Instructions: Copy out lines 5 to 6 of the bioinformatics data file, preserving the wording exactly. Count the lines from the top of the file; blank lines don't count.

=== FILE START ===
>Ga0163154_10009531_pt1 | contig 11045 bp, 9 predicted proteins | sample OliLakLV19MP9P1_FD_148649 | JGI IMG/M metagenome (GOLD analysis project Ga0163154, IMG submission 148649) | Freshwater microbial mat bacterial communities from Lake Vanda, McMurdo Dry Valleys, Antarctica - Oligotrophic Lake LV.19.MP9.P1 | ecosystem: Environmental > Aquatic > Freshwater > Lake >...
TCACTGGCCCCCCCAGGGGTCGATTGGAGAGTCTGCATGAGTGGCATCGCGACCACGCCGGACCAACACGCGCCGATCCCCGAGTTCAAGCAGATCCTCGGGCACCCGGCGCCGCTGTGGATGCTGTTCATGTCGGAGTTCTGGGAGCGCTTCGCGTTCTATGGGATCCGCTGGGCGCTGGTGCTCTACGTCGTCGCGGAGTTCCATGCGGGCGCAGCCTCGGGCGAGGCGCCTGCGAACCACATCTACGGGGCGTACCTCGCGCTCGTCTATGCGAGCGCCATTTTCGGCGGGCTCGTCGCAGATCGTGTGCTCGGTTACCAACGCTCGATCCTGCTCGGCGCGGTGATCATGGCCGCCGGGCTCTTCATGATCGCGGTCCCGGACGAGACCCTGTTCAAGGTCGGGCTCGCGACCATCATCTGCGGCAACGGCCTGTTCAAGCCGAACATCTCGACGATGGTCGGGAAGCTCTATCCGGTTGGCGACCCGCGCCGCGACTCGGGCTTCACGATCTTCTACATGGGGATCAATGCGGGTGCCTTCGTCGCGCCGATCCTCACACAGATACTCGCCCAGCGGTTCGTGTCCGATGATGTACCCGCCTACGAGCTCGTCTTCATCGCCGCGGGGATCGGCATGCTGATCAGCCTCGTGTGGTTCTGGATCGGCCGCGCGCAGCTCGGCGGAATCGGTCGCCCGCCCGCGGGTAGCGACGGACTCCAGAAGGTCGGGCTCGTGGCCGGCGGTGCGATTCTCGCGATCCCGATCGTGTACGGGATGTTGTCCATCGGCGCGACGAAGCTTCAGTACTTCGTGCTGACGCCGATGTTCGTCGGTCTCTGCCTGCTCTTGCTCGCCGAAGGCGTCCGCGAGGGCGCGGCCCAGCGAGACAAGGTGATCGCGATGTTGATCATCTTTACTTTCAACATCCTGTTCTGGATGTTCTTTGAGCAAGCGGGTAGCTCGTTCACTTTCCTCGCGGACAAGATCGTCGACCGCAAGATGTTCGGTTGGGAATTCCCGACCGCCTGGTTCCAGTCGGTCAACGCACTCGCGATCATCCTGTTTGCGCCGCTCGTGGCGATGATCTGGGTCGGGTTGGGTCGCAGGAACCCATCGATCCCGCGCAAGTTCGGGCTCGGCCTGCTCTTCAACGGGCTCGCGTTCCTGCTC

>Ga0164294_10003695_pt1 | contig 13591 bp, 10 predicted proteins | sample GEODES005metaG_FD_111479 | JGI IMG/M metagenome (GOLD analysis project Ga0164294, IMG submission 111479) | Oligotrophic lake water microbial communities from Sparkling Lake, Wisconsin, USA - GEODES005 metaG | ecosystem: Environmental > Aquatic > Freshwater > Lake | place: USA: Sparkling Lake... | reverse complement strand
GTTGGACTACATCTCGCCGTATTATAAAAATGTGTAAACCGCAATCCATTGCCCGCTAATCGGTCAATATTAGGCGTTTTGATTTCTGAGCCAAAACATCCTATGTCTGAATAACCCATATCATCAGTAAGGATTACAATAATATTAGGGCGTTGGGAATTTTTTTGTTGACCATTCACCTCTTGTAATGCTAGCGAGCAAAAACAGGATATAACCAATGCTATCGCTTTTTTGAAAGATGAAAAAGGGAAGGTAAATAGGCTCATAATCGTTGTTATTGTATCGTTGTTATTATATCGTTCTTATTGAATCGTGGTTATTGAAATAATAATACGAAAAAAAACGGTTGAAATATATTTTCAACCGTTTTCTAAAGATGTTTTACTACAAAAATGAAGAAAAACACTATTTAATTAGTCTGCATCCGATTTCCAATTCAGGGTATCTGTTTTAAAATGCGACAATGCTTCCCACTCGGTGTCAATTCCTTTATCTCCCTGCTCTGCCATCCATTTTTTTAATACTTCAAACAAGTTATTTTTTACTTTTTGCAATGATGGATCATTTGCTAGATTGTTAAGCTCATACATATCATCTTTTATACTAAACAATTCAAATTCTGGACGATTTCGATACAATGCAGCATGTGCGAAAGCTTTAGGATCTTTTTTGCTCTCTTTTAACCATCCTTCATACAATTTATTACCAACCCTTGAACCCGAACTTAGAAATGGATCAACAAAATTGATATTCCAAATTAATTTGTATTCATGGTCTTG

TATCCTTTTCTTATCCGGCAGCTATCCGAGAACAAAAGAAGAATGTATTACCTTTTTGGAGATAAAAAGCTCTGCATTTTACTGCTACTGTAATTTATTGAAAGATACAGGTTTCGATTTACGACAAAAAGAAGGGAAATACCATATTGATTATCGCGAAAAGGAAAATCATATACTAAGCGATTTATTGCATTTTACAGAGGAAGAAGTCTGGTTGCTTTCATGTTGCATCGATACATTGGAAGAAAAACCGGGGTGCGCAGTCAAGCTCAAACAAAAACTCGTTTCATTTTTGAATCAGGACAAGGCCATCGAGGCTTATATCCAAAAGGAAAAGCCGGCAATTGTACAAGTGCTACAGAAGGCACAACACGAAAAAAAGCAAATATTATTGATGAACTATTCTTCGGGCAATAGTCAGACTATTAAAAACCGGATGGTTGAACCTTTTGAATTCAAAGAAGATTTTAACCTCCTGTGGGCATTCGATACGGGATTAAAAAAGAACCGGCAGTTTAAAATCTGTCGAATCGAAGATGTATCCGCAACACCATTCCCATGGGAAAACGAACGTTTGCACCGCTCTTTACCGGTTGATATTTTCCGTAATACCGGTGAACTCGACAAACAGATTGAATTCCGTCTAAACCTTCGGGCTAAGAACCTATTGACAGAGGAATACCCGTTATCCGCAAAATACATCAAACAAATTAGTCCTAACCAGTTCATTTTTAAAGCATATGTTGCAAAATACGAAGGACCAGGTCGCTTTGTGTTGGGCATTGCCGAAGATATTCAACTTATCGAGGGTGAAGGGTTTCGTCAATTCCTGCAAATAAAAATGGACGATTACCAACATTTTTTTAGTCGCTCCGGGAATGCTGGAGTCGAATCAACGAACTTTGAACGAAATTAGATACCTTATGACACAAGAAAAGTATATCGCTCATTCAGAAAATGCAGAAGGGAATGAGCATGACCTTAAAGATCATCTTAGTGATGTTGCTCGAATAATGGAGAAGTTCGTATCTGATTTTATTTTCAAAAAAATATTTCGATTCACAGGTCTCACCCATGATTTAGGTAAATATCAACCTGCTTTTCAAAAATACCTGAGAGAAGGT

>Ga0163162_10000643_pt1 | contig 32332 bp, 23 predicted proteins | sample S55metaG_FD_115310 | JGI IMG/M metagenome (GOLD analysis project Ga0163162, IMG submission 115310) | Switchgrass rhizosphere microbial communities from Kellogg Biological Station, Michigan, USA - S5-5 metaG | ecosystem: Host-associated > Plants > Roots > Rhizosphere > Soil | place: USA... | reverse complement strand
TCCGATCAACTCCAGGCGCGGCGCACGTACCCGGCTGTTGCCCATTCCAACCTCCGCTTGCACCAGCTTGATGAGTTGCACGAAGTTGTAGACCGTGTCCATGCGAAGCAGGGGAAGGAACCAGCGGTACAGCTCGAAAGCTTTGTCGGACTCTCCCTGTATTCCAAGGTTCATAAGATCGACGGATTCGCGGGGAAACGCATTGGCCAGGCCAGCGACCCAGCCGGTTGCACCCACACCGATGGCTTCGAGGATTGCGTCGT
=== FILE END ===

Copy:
TATCCTTTTCTTATCCGGCAGCTATCCGAGAACAAAAGAAGAATGTATTACCTTTTTGGAGATAAAAAGCTCTGCATTTTACTGCTACTGTAATTTATTGAAAGATACAGGTTTCGATTTACGACAAAAAGAAGGGAAATACCATATTGATTATCGCGAAAAGGAAAATCATATACTAAGCGATTTATTGCATTTTACAGAGGAAGAAGTCTGGTTGCTTTCATGTTGCATCGATACATTGGAAGAAAAACCGGGGTGCGCAGTCAAGCTCAAACAAAAACTCGTTTCATTTTTGAATCAGGACAAGGCCATCGAGGCTTATATCCAAAAGGAAAAGCCGGCAATTGTACAAGTGCTACAGAAGGCACAACACGAAAAAAAGCAAATATTATTGATGAACTATTCTTCGGGCAATAGTCAGACTATTAAAAACCGGATGGTTGAACCTTTTGAATTCAAAGAAGATTTTAACCTCCTGTGGGCATTCGATACGGGATTAAAAAAGAACCGGCAGTTTAAAATCTGTCGAATCGAAGATGTATCCGCAACACCATTCCCATGGGAAAACGAACGTTTGCACCGCTCTTTACCGGTTGATATTTTCCGTAATACCGGTGAACTCGACAAACAGATTGAATTCCGTCTAAACCTTCGGGCTAAGAACCTATTGACAGAGGAATACCCGTTATCCGCAAAATACATCAAACAAATTAGTCCTAACCAGTTCATTTTTAAAGCATATGTTGCAAAATACGAAGGACCAGGTCGCTTTGTGTTGGGCATTGCCGAAGATATTCAACTTATCGAGGGTGAAGGGTTTCGTCAATTCCTGCAAATAAAAATGGACGATTACCAACATTTTTTTAGTCGCTCCGGGAATGCTGGAGTCGAATCAACGAACTTTGAACGAAATTAGATACCTTATGACACAAGAAAAGTATATCGCTCATTCAGAAAATGCAGAAGGGAATGAGCATGACCTTAAAGATCATCTTAGTGATGTTGCTCGAATAATGGAGAAGTTCGTATCTGATTTTATTTTCAAAAAAATATTTCGATTCACAGGTCTCACCCATGATTTAGGTAAATATCAACCTGCTTTTCAAAAATACCTGAGAGAAGGT

>Ga0163162_10000643_pt1 | contig 32332 bp, 23 predicted proteins | sample S55metaG_FD_115310 | JGI IMG/M metagenome (GOLD analysis project Ga0163162, IMG submission 115310) | Switchgrass rhizosphere microbial communities from Kellogg Biological Station, Michigan, USA - S5-5 metaG | ecosystem: Host-associated > Plants > Roots > Rhizosphere > Soil | place: USA... | reverse complement strand